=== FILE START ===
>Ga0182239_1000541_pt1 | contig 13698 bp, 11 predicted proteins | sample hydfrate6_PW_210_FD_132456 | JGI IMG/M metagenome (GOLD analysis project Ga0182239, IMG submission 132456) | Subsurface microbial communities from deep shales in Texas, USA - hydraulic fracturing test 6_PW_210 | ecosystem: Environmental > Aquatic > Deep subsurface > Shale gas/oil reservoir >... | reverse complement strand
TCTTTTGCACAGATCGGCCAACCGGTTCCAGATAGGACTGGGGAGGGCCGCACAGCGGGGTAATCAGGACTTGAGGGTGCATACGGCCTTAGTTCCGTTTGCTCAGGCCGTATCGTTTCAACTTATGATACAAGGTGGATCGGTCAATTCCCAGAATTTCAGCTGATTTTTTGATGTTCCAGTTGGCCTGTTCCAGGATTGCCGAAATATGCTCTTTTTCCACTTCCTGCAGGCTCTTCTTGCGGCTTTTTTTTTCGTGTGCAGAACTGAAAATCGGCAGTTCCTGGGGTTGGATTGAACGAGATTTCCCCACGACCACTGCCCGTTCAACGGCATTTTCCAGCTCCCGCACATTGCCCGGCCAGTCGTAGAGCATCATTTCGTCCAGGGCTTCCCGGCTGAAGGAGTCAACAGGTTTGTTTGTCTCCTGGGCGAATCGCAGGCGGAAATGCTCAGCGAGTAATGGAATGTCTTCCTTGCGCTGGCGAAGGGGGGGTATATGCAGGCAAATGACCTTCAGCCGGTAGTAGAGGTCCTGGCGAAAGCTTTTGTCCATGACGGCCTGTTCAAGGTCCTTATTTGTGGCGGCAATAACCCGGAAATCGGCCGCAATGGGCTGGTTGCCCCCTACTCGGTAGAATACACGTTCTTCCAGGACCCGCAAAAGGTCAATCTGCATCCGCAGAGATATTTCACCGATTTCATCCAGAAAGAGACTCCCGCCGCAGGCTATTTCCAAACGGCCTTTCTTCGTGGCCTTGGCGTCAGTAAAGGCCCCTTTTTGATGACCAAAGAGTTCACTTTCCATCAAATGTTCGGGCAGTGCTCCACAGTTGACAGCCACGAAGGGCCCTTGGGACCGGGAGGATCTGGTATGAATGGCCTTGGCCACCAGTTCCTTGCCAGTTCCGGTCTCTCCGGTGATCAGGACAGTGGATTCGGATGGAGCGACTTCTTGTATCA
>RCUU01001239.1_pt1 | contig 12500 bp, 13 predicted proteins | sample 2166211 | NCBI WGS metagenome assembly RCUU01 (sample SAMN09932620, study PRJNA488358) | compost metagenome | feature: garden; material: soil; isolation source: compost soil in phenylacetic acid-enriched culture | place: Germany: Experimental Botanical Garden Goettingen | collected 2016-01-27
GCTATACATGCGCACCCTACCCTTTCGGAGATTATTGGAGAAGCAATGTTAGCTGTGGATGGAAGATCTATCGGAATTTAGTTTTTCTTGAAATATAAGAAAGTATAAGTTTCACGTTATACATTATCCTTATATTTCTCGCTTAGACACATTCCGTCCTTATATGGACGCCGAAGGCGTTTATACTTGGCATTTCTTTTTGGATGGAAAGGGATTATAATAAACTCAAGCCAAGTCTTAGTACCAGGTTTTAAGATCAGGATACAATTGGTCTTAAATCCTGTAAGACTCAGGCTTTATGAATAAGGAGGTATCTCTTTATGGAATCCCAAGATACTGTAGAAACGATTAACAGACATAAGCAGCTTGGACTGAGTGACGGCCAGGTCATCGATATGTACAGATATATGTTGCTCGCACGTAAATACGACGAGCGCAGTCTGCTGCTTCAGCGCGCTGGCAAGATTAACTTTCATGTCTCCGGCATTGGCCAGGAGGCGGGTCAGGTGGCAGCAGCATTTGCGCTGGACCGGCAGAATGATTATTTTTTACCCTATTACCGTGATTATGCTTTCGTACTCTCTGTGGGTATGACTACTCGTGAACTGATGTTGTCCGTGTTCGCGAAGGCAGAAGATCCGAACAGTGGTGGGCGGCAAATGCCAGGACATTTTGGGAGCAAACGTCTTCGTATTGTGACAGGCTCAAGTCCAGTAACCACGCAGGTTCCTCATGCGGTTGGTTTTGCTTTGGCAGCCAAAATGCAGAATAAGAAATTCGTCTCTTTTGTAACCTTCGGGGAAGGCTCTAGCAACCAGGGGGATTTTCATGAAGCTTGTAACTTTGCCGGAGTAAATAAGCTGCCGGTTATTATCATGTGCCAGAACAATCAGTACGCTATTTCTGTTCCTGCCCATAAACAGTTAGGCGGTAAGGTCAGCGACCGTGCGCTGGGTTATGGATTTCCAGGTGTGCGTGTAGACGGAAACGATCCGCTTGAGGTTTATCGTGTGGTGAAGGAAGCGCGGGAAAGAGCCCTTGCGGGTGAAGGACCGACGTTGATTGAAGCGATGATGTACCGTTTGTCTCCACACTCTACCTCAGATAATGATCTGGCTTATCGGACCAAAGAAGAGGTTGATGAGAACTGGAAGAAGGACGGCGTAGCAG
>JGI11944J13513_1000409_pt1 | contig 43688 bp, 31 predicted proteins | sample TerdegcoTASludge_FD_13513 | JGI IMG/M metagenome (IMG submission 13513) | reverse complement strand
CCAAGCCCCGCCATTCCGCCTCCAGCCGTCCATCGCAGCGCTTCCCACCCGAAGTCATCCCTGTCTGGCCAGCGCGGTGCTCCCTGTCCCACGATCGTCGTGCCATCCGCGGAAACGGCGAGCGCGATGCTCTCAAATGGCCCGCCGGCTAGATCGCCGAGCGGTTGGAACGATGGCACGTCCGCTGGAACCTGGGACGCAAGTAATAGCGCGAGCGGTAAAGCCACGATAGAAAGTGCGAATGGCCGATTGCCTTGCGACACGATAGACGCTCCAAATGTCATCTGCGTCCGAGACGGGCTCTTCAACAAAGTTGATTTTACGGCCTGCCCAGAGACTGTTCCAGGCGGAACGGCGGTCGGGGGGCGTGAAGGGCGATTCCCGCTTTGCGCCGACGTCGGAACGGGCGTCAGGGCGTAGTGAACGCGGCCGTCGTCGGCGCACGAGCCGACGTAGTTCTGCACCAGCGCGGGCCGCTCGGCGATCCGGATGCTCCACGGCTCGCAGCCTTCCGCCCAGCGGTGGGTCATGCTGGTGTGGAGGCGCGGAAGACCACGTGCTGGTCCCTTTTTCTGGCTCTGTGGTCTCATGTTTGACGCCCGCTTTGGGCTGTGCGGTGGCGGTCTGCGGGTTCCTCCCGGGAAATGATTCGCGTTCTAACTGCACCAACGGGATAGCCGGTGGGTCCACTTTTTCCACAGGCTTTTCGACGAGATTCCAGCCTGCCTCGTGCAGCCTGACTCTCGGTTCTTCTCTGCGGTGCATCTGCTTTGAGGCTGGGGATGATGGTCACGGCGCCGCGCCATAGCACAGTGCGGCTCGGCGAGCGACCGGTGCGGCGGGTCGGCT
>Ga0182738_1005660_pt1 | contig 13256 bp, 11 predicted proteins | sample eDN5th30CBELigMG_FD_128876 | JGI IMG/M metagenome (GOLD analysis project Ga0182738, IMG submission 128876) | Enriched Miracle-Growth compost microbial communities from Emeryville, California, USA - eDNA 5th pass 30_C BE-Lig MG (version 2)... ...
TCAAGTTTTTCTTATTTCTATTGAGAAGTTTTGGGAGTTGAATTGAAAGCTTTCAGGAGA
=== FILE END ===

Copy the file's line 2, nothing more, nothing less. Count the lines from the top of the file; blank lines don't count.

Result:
TCTTTTGCACAGATCGGCCAACCGGTTCCAGATAGGACTGGGGAGGGCCGCACAGCGGGGTAATCAGGACTTGAGGGTGCATACGGCCTTAGTTCCGTTTGCTCAGGCCGTATCGTTTCAACTTATGATACAAGGTGGATCGGTCAATTCCCAGAATTTCAGCTGATTTTTTGATGTTCCAGTTGGCCTGTTCCAGGATTGCCGAAATATGCTCTTTTTCCACTTCCTGCAGGCTCTTCTTGCGGCTTTTTTTTTCGTGTGCAGAACTGAAAATCGGCAGTTCCTGGGGTTGGATTGAACGAGATTTCCCCACGACCACTGCCCGTTCAACGGCATTTTCCAGCTCCCGCACATTGCCCGGCCAGTCGTAGAGCATCATTTCGTCCAGGGCTTCCCGGCTGAAGGAGTCAACAGGTTTGTTTGTCTCCTGGGCGAATCGCAGGCGGAAATGCTCAGCGAGTAATGGAATGTCTTCCTTGCGCTGGCGAAGGGGGGGTATATGCAGGCAAATGACCTTCAGCCGGTAGTAGAGGTCCTGGCGAAAGCTTTTGTCCATGACGGCCTGTTCAAGGTCCTTATTTGTGGCGGCAATAACCCGGAAATCGGCCGCAATGGGCTGGTTGCCCCCTACTCGGTAGAATACACGTTCTTCCAGGACCCGCAAAAGGTCAATCTGCATCCGCAGAGATATTTCACCGATTTCATCCAGAAAGAGACTCCCGCCGCAGGCTATTTCCAAACGGCCTTTCTTCGTGGCCTTGGCGTCAGTAAAGGCCCCTTTTTGATGACCAAAGAGTTCACTTTCCATCAAATGTTCGGGCAGTGCTCCACAGTTGACAGCCACGAAGGGCCCTTGGGACCGGGAGGATCTGGTATGAATGGCCTTGGCCACCAGTTCCTTGCCAGTTCCGGTCTCTCCGGTGATCAGGACAGTGGATTCGGATGGAGCGACTTCTTGTATCA